American Depositary Receipt (ADR)
American Depositary Receipt (ADR) refers to a stock issued by a bank that represents securities of a foreign company. The certificate allows US investors to invest in non-US companies on local exchanges.
In simple terms, ADRs were created to enable US investors to easily buy shares of foreign companies. The receipt represents shares of a non-US company owned by a bank on the local stock exchange. Investors can access ADRs through major stock exchanges like the NYSE or NASDAQ or trade them over the counter (OTC). Listed ADRs can be bought, sold, and held just like ordinary shares of US companies.
ADRs can be sponsored and unsponsored. A sponsored ADR is issued by a bank or a broker on behalf of a non-US company, which usually covers the issuance costs and gains control over the ADR, while the bank is responsible for transactions with investors.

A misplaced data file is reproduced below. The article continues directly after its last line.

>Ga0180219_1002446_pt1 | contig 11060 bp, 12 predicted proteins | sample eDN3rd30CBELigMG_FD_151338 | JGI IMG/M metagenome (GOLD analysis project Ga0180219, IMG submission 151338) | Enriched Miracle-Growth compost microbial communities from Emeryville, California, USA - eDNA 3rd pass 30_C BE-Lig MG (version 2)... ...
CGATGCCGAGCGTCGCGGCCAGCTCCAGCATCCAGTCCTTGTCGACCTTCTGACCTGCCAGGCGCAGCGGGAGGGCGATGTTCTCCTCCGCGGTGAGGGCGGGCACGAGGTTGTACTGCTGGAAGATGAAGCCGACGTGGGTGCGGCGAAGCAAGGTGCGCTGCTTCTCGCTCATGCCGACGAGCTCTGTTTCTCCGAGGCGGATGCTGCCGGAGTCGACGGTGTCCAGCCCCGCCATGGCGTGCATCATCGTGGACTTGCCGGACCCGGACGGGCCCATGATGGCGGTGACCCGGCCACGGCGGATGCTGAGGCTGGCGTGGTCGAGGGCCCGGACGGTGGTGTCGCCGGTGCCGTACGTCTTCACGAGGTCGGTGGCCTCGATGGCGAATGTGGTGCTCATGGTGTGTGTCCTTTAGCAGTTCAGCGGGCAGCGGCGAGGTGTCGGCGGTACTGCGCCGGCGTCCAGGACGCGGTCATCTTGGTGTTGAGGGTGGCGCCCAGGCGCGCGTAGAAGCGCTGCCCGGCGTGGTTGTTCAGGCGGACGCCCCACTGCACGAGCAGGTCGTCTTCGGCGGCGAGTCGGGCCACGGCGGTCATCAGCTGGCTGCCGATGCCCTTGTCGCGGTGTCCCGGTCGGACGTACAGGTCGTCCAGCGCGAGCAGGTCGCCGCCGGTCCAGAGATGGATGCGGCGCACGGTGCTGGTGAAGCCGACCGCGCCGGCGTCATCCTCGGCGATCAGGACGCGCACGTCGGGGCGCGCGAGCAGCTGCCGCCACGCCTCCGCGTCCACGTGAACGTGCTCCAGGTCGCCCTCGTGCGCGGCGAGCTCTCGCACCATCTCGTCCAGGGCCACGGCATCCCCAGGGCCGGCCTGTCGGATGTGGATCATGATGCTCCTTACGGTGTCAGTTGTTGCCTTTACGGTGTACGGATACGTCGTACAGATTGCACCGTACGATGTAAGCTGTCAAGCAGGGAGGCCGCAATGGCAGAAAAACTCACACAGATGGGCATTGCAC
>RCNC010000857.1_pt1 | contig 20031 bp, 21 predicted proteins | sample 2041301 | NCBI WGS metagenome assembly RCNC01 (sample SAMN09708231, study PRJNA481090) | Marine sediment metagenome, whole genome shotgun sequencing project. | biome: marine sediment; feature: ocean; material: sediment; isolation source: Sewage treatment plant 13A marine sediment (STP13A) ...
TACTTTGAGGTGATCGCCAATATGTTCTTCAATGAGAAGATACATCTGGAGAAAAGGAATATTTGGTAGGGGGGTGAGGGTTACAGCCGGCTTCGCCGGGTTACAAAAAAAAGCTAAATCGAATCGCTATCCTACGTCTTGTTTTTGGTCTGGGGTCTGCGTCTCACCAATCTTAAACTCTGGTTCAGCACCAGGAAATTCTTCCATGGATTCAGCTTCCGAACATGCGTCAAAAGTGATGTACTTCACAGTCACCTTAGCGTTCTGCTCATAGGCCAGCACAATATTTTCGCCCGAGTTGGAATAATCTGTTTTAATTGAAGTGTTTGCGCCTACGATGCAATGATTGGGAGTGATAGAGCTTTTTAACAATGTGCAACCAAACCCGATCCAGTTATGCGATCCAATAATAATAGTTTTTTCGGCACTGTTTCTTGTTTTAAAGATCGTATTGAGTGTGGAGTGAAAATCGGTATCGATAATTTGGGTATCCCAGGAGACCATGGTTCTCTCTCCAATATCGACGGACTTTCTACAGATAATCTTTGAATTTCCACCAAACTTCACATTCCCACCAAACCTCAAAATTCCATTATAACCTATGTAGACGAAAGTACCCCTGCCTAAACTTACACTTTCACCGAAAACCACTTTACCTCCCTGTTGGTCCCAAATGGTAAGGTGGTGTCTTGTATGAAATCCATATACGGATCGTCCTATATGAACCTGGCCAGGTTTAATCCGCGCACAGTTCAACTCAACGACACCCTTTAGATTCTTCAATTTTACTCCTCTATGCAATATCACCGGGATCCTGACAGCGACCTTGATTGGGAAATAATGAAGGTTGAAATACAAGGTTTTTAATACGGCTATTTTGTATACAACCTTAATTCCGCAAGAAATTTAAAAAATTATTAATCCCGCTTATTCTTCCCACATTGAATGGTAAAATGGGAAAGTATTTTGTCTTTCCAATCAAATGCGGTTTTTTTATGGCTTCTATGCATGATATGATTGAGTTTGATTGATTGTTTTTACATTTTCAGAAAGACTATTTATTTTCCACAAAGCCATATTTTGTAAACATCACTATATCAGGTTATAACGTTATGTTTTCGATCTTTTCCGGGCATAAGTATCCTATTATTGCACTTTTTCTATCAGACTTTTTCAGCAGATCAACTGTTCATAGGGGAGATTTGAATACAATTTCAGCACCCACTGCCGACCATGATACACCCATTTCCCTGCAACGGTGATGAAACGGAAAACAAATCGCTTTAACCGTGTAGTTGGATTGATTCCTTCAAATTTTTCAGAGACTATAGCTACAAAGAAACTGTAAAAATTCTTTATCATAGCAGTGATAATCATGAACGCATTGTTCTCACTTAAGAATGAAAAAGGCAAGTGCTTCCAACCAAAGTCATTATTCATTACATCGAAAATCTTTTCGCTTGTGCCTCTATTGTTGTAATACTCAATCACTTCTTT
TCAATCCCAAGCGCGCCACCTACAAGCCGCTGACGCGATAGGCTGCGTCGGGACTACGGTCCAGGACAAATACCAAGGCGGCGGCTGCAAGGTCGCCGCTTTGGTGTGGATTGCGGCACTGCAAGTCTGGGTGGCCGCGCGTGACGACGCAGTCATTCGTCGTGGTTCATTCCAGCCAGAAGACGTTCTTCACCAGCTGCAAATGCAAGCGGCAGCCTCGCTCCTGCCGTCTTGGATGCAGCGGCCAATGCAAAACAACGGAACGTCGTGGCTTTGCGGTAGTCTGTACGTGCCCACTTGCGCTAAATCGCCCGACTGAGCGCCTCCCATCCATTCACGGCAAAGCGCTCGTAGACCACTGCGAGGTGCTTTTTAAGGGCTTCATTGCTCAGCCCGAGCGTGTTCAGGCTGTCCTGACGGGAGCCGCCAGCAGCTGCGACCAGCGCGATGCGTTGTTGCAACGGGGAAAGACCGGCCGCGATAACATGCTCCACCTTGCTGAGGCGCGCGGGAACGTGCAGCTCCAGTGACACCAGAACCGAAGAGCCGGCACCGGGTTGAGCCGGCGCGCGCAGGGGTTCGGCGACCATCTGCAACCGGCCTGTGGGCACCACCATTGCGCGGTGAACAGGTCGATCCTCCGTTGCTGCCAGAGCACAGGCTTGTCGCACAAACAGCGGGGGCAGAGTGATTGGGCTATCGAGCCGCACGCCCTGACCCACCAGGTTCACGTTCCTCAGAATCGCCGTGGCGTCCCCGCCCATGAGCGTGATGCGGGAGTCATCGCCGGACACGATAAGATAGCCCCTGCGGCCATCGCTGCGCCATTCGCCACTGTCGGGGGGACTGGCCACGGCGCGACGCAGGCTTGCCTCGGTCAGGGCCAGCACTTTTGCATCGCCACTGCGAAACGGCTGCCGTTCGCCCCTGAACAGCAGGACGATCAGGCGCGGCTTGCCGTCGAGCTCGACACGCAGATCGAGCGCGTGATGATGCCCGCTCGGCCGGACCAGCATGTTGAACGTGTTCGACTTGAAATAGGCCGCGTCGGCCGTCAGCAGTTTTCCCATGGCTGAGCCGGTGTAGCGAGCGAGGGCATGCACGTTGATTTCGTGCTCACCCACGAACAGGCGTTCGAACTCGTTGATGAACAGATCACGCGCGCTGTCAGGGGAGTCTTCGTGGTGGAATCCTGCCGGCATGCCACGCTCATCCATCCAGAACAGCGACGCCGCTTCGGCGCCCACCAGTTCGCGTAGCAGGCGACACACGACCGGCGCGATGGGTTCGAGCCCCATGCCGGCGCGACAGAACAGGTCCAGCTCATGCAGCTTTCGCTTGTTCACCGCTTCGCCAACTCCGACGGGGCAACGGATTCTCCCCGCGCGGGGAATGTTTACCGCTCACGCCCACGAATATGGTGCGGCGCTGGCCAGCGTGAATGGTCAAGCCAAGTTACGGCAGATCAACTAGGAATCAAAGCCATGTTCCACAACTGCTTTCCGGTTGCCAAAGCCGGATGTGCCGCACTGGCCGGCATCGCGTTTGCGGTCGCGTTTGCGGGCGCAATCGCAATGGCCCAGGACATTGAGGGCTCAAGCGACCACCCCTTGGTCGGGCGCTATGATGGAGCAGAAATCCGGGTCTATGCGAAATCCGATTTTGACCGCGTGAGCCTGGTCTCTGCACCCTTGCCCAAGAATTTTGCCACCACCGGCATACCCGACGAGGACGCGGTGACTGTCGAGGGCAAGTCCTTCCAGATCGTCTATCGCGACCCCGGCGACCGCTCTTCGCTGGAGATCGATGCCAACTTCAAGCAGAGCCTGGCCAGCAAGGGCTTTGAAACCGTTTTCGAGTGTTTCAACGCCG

On the other hand, unsponsored ADRs are also issued by a bank although these are not immediately involved with the foreign company. Therefore, sometimes there can be multiple unsponsored ADRs from the same non-US company issued by different American banks.
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